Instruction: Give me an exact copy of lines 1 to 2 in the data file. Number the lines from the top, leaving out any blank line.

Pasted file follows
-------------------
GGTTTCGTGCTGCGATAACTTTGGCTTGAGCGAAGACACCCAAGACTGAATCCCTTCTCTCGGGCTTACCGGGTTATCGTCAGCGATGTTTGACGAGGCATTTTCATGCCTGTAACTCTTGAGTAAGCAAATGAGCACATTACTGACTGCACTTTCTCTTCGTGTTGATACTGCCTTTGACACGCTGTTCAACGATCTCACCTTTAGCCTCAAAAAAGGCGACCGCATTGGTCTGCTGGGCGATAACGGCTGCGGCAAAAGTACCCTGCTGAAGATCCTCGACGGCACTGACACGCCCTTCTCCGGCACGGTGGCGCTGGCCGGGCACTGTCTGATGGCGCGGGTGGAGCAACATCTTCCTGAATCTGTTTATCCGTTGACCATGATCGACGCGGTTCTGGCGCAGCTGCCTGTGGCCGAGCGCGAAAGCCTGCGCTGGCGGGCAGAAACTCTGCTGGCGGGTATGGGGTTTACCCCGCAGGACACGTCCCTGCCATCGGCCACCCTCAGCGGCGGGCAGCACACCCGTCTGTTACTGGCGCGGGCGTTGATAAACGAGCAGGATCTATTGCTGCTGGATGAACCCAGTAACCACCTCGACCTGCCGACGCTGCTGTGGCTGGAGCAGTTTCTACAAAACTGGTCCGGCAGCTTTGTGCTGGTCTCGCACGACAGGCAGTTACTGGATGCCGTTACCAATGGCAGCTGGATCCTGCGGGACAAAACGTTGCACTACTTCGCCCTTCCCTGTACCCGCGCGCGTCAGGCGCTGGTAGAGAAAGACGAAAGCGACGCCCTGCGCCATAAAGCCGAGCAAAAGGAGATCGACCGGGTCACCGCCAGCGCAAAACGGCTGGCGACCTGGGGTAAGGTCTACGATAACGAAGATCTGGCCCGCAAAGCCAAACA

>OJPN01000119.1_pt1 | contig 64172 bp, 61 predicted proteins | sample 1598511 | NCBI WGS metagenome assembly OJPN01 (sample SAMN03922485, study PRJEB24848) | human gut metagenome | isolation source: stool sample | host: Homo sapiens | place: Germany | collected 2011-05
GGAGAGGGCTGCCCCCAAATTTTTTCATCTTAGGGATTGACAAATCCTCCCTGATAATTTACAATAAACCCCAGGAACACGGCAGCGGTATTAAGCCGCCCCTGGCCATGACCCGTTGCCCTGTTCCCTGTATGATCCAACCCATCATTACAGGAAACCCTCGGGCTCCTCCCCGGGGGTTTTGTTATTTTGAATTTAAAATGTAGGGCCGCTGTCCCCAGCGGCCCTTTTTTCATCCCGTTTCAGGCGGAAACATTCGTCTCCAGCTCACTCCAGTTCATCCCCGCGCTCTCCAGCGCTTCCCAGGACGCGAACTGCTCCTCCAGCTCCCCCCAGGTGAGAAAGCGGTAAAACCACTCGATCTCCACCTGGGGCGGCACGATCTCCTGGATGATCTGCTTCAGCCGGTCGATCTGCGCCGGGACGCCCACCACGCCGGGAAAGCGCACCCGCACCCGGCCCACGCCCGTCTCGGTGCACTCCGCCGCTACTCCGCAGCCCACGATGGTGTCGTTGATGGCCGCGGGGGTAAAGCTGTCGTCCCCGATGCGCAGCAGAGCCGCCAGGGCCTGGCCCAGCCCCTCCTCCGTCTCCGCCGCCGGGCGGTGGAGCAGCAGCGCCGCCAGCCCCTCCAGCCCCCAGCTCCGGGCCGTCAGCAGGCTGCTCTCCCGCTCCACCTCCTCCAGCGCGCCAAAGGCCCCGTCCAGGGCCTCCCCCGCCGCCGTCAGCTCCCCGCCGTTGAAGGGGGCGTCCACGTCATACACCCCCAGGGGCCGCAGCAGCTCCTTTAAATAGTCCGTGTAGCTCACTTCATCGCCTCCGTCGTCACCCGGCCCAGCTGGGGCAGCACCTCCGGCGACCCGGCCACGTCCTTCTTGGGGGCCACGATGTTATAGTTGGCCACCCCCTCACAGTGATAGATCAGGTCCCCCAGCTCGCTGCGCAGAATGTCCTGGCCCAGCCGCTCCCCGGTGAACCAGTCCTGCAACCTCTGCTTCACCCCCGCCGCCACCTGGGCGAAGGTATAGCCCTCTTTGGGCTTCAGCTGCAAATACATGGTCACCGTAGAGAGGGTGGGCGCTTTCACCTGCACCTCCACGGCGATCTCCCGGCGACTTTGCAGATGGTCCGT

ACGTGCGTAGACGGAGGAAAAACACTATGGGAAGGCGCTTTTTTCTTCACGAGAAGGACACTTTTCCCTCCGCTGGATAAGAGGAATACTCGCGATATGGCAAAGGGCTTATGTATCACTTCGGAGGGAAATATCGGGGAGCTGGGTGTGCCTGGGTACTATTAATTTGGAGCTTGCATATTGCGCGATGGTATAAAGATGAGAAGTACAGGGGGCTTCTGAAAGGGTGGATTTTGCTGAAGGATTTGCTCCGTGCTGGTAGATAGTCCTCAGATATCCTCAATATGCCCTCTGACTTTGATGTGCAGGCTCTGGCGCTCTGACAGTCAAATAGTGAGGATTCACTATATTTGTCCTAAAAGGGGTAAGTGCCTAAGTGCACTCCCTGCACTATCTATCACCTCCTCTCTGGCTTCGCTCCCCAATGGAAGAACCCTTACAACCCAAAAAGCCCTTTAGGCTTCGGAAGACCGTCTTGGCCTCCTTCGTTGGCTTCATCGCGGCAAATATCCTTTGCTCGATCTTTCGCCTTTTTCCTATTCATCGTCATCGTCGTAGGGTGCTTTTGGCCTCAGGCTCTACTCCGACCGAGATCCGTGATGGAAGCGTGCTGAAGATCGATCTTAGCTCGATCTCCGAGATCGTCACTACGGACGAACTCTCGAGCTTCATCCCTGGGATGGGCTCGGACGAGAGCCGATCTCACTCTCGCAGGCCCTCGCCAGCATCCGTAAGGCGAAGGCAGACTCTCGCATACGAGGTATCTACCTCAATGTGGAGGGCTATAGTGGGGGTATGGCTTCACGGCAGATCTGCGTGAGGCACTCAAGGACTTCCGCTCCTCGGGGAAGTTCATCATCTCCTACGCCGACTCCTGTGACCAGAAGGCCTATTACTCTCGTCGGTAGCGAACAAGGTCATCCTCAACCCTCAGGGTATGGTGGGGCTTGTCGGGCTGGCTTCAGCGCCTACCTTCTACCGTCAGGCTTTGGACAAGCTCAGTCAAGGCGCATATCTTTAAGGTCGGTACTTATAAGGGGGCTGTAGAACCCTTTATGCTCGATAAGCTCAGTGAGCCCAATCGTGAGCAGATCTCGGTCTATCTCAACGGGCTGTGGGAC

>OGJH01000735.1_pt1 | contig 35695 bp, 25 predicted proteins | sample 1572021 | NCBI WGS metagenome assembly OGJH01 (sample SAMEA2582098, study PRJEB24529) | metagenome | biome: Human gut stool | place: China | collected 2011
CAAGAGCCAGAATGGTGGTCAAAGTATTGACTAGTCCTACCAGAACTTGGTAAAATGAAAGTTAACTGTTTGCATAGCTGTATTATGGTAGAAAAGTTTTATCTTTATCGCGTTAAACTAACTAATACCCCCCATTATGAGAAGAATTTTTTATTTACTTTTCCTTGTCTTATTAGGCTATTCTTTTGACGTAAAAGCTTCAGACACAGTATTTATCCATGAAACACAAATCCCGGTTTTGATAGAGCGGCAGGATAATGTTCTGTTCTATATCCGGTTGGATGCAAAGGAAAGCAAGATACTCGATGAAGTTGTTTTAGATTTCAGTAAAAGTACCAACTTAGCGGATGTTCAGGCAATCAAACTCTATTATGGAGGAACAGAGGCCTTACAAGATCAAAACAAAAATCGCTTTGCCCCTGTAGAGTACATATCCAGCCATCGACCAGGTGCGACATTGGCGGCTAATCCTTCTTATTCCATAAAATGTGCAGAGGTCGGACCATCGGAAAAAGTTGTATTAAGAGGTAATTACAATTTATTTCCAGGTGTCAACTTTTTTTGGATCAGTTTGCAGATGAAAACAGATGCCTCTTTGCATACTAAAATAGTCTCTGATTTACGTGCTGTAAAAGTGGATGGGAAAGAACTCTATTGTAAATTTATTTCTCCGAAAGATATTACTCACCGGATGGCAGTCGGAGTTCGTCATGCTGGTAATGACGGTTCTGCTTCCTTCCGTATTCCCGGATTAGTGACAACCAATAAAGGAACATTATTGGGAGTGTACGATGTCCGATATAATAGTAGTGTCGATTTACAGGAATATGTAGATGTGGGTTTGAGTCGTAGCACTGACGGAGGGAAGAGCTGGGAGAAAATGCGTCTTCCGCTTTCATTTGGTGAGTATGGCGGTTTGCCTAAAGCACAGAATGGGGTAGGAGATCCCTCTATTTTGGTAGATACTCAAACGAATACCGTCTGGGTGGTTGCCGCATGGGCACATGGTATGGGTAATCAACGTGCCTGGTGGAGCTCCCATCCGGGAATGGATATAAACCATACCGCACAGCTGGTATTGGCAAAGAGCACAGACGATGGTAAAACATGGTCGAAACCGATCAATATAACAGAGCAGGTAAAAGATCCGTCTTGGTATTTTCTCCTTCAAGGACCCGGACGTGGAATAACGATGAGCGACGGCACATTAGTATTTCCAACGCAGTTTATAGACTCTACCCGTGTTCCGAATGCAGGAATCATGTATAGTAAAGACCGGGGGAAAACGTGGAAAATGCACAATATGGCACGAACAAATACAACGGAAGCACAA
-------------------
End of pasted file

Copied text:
GGTTTCGTGCTGCGATAACTTTGGCTTGAGCGAAGACACCCAAGACTGAATCCCTTCTCTCGGGCTTACCGGGTTATCGTCAGCGATGTTTGACGAGGCATTTTCATGCCTGTAACTCTTGAGTAAGCAAATGAGCACATTACTGACTGCACTTTCTCTTCGTGTTGATACTGCCTTTGACACGCTGTTCAACGATCTCACCTTTAGCCTCAAAAAAGGCGACCGCATTGGTCTGCTGGGCGATAACGGCTGCGGCAAAAGTACCCTGCTGAAGATCCTCGACGGCACTGACACGCCCTTCTCCGGCACGGTGGCGCTGGCCGGGCACTGTCTGATGGCGCGGGTGGAGCAACATCTTCCTGAATCTGTTTATCCGTTGACCATGATCGACGCGGTTCTGGCGCAGCTGCCTGTGGCCGAGCGCGAAAGCCTGCGCTGGCGGGCAGAAACTCTGCTGGCGGGTATGGGGTTTACCCCGCAGGACACGTCCCTGCCATCGGCCACCCTCAGCGGCGGGCAGCACACCCGTCTGTTACTGGCGCGGGCGTTGATAAACGAGCAGGATCTATTGCTGCTGGATGAACCCAGTAACCACCTCGACCTGCCGACGCTGCTGTGGCTGGAGCAGTTTCTACAAAACTGGTCCGGCAGCTTTGTGCTGGTCTCGCACGACAGGCAGTTACTGGATGCCGTTACCAATGGCAGCTGGATCCTGCGGGACAAAACGTTGCACTACTTCGCCCTTCCCTGTACCCGCGCGCGTCAGGCGCTGGTAGAGAAAGACGAAAGCGACGCCCTGCGCCATAAAGCCGAGCAAAAGGAGATCGACCGGGTCACCGCCAGCGCAAAACGGCTGGCGACCTGGGGTAAGGTCTACGATAACGAAGATCTGGCCCGCAAAGCCAAACA

>OJPN01000119.1_pt1 | contig 64172 bp, 61 predicted proteins | sample 1598511 | NCBI WGS metagenome assembly OJPN01 (sample SAMN03922485, study PRJEB24848) | human gut metagenome | isolation source: stool sample | host: Homo sapiens | place: Germany | collected 2011-05